Temperature Variations

Extreme temperature variations can causes severe pavement damage due to expansion, contraction and (in the case of rigid pavements) slab curling. Additionally, asphalt binder rheology varies with temperature. Therefore, estimated temperature extremes and their effects are a primary consideration. For flexible pavements, older asphalt binder grading systems did not directly account for temperature effects and thus various empirical systems and thumb-rules were developed. The Superpave PG binder grading system corrects this deficiency by grading asphalt binder based on its performance in relation to temperature.

Expansion and Contraction

Pavements, like all other materials, will expand as they rise in temperature and contract as they fall in temperature. Small amounts of expansion and contraction are typically accommodated without excessive damage, however extreme temperature variations can lead to catastrophic failures. Flexible and rigid pavements can suffer large transverse cracks as a result of excessive contraction in cold weather. Rigid pavements are also prone to slab buckling as a result of excessive expansion in hot weather (Figures 1 and 2).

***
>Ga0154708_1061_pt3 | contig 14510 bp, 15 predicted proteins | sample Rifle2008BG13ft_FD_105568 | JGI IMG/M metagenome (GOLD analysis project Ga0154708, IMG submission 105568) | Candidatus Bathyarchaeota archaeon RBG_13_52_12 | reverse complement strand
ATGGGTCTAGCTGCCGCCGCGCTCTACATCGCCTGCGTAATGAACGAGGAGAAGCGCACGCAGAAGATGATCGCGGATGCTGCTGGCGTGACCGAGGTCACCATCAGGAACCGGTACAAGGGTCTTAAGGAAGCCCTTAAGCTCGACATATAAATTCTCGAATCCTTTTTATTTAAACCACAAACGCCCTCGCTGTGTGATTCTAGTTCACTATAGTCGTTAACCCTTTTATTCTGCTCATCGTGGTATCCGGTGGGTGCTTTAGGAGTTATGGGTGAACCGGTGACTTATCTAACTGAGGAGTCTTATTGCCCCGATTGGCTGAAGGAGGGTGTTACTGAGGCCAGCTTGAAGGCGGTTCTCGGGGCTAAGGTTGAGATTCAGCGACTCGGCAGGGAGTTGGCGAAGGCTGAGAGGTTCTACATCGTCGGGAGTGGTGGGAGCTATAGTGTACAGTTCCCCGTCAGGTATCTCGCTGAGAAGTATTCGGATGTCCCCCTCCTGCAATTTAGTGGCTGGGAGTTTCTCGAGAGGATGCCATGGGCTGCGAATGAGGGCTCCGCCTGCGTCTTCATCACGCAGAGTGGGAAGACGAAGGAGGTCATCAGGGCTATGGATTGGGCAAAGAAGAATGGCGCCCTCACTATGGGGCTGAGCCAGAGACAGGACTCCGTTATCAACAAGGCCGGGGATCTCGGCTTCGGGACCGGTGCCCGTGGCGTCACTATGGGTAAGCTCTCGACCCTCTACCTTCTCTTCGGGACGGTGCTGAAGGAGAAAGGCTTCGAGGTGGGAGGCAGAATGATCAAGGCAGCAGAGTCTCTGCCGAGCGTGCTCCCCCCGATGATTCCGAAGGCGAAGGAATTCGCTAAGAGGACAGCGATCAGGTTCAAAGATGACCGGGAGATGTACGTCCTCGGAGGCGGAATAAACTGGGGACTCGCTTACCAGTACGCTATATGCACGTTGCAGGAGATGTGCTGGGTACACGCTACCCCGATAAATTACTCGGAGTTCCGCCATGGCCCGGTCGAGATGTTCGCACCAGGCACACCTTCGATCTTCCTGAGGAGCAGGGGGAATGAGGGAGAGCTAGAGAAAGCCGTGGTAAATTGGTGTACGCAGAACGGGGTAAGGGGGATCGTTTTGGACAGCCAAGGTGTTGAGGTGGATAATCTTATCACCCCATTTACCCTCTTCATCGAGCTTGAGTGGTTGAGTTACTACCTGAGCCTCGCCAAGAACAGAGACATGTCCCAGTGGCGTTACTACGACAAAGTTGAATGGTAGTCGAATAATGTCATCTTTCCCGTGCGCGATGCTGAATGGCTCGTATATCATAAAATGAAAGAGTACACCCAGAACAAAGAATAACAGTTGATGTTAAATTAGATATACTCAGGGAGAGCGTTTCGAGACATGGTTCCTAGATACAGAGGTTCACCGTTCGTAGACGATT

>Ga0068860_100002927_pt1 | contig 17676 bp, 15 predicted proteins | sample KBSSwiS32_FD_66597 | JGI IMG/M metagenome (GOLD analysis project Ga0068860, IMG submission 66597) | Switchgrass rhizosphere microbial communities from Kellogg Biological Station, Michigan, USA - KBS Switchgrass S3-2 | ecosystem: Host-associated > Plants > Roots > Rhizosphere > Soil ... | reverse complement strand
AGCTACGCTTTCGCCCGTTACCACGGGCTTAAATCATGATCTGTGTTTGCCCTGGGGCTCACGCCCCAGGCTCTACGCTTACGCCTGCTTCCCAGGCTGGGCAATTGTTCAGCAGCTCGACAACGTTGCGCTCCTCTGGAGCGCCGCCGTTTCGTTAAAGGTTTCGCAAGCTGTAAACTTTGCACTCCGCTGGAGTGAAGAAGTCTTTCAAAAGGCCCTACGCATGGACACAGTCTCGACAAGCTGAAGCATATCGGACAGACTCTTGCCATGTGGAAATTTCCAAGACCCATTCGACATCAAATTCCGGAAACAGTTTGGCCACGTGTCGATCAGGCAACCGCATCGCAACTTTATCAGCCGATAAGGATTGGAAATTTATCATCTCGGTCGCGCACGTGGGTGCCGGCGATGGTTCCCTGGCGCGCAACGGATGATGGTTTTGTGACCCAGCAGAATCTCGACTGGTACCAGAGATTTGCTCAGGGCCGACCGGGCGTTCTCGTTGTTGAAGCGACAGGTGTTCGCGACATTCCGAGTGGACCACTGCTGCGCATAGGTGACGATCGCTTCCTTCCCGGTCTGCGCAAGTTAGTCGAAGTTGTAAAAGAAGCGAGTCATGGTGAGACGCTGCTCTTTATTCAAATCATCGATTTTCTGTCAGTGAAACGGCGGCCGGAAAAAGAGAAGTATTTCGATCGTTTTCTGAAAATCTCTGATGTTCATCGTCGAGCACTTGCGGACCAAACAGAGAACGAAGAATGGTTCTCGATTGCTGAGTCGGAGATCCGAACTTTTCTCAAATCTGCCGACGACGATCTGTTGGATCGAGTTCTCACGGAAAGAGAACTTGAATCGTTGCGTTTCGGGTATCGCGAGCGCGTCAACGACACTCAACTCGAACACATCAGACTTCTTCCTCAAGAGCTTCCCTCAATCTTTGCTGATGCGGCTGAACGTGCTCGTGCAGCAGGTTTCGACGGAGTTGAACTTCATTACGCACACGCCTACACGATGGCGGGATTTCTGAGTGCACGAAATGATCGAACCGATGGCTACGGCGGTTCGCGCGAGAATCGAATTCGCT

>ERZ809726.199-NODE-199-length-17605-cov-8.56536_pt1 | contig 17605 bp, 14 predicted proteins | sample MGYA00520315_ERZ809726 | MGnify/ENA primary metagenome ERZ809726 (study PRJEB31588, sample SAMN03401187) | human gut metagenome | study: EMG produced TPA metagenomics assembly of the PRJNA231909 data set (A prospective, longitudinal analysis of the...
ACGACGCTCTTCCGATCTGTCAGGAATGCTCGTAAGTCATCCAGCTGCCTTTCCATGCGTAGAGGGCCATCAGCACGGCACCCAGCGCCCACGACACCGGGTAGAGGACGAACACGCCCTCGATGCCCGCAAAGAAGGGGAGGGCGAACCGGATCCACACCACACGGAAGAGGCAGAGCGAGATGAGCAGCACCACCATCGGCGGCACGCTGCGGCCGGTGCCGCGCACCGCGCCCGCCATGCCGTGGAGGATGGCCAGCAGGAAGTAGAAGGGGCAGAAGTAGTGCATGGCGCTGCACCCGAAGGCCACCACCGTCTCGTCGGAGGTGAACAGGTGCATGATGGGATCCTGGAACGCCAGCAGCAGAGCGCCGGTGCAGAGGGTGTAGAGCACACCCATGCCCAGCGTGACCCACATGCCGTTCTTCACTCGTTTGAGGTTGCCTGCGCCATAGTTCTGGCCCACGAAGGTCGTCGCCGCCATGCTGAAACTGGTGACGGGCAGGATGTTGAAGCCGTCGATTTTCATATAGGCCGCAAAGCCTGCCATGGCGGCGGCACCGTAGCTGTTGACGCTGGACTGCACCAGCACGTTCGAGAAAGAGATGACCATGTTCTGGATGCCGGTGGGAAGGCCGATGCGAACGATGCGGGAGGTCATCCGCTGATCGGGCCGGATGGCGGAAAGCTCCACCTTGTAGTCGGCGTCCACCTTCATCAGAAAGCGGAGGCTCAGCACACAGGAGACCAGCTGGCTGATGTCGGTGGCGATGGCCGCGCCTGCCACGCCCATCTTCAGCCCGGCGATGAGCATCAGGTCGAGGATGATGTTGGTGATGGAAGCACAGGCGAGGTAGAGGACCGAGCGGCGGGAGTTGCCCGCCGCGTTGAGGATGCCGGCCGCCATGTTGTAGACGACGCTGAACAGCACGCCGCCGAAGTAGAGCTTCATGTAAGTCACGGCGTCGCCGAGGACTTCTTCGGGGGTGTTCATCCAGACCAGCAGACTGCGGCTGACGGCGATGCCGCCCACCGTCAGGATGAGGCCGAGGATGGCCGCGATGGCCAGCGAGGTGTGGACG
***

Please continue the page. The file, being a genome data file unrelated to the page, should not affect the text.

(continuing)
PCC pavement blowup.
Figure 1. PCC pavement blowup.

Thermal crack.
Figure 2. Thermal crack.

Slab Curling (Rigid Pavements)

Differences in temperature between the top and bottom surfaces of a PCC slab will cause the slab to curl. The weight of the slab and its contact with the subbase restrict its movement, thus, stresses are created.

In 1935, measurements reported by Teller and Southerland of the Bureau of Public Roads showed that the maximum temperature differential (hence, maximum warping) is much larger during the day than during the night. Further, during the day, the upper surface of the slab is at a higher temperature than the bottom resulting in tensile stresses at the bottom of the slab.